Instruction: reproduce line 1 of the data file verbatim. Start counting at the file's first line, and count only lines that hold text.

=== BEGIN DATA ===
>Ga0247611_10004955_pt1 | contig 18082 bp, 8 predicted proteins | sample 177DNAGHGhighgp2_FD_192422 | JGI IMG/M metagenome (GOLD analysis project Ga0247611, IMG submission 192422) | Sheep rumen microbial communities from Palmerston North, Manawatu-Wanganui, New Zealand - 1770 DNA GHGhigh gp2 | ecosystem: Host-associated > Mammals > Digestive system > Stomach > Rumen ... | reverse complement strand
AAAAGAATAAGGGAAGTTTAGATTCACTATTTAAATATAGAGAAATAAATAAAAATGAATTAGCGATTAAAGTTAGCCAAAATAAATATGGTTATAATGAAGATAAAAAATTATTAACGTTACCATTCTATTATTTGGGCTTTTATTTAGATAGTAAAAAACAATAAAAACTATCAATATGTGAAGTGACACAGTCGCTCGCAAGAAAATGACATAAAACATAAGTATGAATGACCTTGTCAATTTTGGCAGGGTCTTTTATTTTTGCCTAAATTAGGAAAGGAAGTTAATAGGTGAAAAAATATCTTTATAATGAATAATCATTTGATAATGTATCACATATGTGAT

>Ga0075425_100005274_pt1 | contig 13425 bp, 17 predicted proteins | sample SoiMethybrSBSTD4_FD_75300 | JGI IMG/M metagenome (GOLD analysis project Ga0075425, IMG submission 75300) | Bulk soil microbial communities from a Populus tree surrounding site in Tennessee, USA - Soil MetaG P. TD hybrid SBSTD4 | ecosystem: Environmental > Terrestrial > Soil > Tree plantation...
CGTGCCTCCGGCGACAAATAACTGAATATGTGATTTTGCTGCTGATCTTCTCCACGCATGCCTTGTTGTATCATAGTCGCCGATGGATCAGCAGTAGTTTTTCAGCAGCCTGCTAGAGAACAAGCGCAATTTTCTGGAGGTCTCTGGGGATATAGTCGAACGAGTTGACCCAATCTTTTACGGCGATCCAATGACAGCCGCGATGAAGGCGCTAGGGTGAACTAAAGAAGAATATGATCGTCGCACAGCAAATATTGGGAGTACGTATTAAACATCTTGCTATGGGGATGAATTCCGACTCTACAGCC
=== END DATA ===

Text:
>Ga0247611_10004955_pt1 | contig 18082 bp, 8 predicted proteins | sample 177DNAGHGhighgp2_FD_192422 | JGI IMG/M metagenome (GOLD analysis project Ga0247611, IMG submission 192422) | Sheep rumen microbial communities from Palmerston North, Manawatu-Wanganui, New Zealand - 1770 DNA GHGhigh gp2 | ecosystem: Host-associated > Mammals > Digestive system > Stomach > Rumen ... | reverse complement strand